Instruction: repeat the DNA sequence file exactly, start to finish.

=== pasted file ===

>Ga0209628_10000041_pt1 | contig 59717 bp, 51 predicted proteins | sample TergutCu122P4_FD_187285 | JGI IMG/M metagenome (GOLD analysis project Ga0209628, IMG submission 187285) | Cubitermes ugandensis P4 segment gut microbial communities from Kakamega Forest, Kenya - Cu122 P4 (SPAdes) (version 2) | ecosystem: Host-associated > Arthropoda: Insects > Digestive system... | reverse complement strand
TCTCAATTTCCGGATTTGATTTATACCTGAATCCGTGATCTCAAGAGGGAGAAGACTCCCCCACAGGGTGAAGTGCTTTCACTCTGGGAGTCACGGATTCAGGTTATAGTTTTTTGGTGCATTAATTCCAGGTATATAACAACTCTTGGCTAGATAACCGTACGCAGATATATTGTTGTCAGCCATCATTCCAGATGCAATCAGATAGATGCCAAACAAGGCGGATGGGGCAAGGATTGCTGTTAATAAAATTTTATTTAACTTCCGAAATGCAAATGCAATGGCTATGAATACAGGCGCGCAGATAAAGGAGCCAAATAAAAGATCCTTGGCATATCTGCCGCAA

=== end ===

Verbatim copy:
>Ga0209628_10000041_pt1 | contig 59717 bp, 51 predicted proteins | sample TergutCu122P4_FD_187285 | JGI IMG/M metagenome (GOLD analysis project Ga0209628, IMG submission 187285) | Cubitermes ugandensis P4 segment gut microbial communities from Kakamega Forest, Kenya - Cu122 P4 (SPAdes) (version 2) | ecosystem: Host-associated > Arthropoda: Insects > Digestive system... | reverse complement strand
TCTCAATTTCCGGATTTGATTTATACCTGAATCCGTGATCTCAAGAGGGAGAAGACTCCCCCACAGGGTGAAGTGCTTTCACTCTGGGAGTCACGGATTCAGGTTATAGTTTTTTGGTGCATTAATTCCAGGTATATAACAACTCTTGGCTAGATAACCGTACGCAGATATATTGTTGTCAGCCATCATTCCAGATGCAATCAGATAGATGCCAAACAAGGCGGATGGGGCAAGGATTGCTGTTAATAAAATTTTATTTAACTTCCGAAATGCAAATGCAATGGCTATGAATACAGGCGCGCAGATAAAGGAGCCAAATAAAAGATCCTTGGCATATCTGCCGCAA